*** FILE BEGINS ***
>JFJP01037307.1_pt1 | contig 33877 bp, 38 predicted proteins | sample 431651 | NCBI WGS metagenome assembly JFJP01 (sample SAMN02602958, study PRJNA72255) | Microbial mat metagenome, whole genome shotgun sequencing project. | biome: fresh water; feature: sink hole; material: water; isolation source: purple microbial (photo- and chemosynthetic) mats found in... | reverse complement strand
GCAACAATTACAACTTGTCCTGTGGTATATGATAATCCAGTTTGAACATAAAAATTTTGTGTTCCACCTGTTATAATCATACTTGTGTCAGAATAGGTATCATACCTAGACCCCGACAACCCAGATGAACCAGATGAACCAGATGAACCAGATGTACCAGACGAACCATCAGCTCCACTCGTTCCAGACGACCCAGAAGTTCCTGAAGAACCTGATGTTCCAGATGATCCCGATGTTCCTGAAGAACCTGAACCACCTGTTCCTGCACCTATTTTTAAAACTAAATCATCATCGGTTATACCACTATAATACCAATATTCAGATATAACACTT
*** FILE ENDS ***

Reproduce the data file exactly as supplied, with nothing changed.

>JFJP01037307.1_pt1 | contig 33877 bp, 38 predicted proteins | sample 431651 | NCBI WGS metagenome assembly JFJP01 (sample SAMN02602958, study PRJNA72255) | Microbial mat metagenome, whole genome shotgun sequencing project. | biome: fresh water; feature: sink hole; material: water; isolation source: purple microbial (photo- and chemosynthetic) mats found in... | reverse complement strand
GCAACAATTACAACTTGTCCTGTGGTATATGATAATCCAGTTTGAACATAAAAATTTTGTGTTCCACCTGTTATAATCATACTTGTGTCAGAATAGGTATCATACCTAGACCCCGACAACCCAGATGAACCAGATGAACCAGATGAACCAGATGTACCAGACGAACCATCAGCTCCACTCGTTCCAGACGACCCAGAAGTTCCTGAAGAACCTGATGTTCCAGATGATCCCGATGTTCCTGAAGAACCTGAACCACCTGTTCCTGCACCTATTTTTAAAACTAAATCATCATCGGTTATACCACTATAATACCAATATTCAGATATAACACTT